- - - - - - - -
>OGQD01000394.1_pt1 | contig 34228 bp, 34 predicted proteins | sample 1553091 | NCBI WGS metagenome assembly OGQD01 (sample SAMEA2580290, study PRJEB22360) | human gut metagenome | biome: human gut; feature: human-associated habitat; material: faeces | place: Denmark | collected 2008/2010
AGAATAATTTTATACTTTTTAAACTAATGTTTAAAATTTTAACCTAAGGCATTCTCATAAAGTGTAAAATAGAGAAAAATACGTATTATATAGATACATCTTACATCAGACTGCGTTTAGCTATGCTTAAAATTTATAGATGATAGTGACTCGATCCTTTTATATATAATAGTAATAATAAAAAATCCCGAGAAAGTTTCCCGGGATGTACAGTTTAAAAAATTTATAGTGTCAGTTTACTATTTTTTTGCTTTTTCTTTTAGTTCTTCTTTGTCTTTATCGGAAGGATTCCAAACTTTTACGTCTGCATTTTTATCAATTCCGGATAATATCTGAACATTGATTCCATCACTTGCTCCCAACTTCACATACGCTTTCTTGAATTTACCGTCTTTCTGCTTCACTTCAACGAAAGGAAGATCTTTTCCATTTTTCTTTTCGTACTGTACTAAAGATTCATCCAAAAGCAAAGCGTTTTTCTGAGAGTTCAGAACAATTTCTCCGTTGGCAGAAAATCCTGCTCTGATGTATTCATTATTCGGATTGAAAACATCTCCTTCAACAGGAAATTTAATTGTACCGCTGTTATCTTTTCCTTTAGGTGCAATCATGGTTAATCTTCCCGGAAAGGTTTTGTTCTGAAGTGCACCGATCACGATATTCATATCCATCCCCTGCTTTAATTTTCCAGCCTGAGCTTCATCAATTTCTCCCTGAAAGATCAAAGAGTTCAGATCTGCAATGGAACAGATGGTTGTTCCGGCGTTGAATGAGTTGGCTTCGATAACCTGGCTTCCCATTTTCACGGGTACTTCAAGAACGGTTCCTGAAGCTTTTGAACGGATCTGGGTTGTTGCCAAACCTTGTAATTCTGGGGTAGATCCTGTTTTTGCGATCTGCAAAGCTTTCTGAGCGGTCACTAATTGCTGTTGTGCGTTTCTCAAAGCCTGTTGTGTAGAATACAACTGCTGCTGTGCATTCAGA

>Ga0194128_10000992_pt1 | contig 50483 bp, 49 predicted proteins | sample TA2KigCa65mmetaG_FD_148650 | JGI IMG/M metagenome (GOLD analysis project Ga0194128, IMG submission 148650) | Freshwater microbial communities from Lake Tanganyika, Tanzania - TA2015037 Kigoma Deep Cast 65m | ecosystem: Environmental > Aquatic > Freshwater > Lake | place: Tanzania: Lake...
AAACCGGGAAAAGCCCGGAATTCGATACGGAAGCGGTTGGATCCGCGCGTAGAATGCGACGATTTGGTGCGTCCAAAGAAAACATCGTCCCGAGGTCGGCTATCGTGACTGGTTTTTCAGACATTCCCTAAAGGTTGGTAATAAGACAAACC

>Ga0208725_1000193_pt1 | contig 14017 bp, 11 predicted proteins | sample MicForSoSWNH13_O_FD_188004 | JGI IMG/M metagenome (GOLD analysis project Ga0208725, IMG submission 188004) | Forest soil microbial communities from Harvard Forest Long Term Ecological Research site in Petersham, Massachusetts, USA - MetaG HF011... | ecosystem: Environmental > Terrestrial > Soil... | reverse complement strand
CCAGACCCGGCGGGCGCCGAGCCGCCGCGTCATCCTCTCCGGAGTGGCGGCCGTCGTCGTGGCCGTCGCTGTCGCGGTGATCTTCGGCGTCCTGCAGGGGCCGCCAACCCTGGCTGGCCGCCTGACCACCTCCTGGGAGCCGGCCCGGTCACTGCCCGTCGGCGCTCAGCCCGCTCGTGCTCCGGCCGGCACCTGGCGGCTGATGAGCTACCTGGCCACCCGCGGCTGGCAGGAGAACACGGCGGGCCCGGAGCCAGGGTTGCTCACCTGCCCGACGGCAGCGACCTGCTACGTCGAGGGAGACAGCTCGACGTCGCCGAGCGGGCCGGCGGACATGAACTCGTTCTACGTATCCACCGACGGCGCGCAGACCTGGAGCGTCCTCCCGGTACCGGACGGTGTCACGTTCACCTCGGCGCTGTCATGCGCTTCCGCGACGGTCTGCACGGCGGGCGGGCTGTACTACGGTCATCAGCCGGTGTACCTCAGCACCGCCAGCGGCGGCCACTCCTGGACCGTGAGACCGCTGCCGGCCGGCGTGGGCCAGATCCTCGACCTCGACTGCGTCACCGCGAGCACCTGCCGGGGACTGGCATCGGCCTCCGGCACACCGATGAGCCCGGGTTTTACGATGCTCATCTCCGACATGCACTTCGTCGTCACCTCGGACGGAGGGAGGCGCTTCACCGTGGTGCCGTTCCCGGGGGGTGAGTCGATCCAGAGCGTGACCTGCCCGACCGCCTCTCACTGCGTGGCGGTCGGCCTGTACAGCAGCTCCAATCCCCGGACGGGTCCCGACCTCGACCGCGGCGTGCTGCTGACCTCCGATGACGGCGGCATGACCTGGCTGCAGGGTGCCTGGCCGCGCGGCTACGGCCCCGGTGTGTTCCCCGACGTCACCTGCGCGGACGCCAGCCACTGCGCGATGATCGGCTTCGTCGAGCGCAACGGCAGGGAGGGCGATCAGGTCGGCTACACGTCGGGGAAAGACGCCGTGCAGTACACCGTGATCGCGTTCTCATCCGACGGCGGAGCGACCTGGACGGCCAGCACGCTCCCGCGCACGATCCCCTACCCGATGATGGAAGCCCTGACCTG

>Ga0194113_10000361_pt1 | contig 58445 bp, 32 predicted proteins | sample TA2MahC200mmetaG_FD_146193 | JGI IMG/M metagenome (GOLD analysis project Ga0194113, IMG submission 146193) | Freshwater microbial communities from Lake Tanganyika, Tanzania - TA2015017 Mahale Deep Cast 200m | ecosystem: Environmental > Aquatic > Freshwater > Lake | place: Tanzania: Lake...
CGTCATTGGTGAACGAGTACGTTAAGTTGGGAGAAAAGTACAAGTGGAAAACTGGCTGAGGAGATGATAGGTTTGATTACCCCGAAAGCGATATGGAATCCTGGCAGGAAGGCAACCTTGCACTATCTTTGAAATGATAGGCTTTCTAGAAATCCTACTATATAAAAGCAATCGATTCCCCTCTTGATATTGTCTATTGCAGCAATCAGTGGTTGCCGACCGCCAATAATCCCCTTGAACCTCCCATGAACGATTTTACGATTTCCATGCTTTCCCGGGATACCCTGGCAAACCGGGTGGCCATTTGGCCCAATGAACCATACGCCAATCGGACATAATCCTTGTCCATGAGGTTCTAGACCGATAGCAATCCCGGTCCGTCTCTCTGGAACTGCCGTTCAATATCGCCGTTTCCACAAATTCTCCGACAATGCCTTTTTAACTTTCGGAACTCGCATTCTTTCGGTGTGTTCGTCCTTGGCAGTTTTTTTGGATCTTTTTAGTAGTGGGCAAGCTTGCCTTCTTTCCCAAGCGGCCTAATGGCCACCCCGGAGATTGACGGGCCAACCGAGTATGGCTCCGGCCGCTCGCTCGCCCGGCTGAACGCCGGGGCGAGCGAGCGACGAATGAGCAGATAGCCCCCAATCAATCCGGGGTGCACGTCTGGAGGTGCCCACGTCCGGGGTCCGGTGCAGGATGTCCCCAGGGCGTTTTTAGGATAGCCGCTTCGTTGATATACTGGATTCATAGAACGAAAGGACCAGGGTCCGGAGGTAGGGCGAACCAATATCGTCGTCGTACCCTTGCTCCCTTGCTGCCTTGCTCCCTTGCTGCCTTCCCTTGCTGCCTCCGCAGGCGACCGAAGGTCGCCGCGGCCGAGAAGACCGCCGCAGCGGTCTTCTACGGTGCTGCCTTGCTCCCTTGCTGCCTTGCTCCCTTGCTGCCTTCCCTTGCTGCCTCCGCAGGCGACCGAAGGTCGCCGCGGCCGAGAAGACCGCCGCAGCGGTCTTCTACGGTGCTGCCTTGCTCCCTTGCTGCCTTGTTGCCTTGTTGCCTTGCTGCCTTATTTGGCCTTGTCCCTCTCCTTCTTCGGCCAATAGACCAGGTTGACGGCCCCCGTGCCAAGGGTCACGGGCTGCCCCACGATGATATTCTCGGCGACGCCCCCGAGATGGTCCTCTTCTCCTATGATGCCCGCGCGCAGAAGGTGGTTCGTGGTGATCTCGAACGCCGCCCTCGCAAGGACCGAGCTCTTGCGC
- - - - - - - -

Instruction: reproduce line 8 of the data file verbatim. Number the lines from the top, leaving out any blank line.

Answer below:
CGTCATTGGTGAACGAGTACGTTAAGTTGGGAGAAAAGTACAAGTGGAAAACTGGCTGAGGAGATGATAGGTTTGATTACCCCGAAAGCGATATGGAATCCTGGCAGGAAGGCAACCTTGCACTATCTTTGAAATGATAGGCTTTCTAGAAATCCTACTATATAAAAGCAATCGATTCCCCTCTTGATATTGTCTATTGCAGCAATCAGTGGTTGCCGACCGCCAATAATCCCCTTGAACCTCCCATGAACGATTTTACGATTTCCATGCTTTCCCGGGATACCCTGGCAAACCGGGTGGCCATTTGGCCCAATGAACCATACGCCAATCGGACATAATCCTTGTCCATGAGGTTCTAGACCGATAGCAATCCCGGTCCGTCTCTCTGGAACTGCCGTTCAATATCGCCGTTTCCACAAATTCTCCGACAATGCCTTTTTAACTTTCGGAACTCGCATTCTTTCGGTGTGTTCGTCCTTGGCAGTTTTTTTGGATCTTTTTAGTAGTGGGCAAGCTTGCCTTCTTTCCCAAGCGGCCTAATGGCCACCCCGGAGATTGACGGGCCAACCGAGTATGGCTCCGGCCGCTCGCTCGCCCGGCTGAACGCCGGGGCGAGCGAGCGACGAATGAGCAGATAGCCCCCAATCAATCCGGGGTGCACGTCTGGAGGTGCCCACGTCCGGGGTCCGGTGCAGGATGTCCCCAGGGCGTTTTTAGGATAGCCGCTTCGTTGATATACTGGATTCATAGAACGAAAGGACCAGGGTCCGGAGGTAGGGCGAACCAATATCGTCGTCGTACCCTTGCTCCCTTGCTGCCTTGCTCCCTTGCTGCCTTCCCTTGCTGCCTCCGCAGGCGACCGAAGGTCGCCGCGGCCGAGAAGACCGCCGCAGCGGTCTTCTACGGTGCTGCCTTGCTCCCTTGCTGCCTTGCTCCCTTGCTGCCTTCCCTTGCTGCCTCCGCAGGCGACCGAAGGTCGCCGCGGCCGAGAAGACCGCCGCAGCGGTCTTCTACGGTGCTGCCTTGCTCCCTTGCTGCCTTGTTGCCTTGTTGCCTTGCTGCCTTATTTGGCCTTGTCCCTCTCCTTCTTCGGCCAATAGACCAGGTTGACGGCCCCCGTGCCAAGGGTCACGGGCTGCCCCACGATGATATTCTCGGCGACGCCCCCGAGATGGTCCTCTTCTCCTATGATGCCCGCGCGCAGAAGGTGGTTCGTGGTGATCTCGAACGCCGCCCTCGCAAGGACCGAGCTCTTGCGC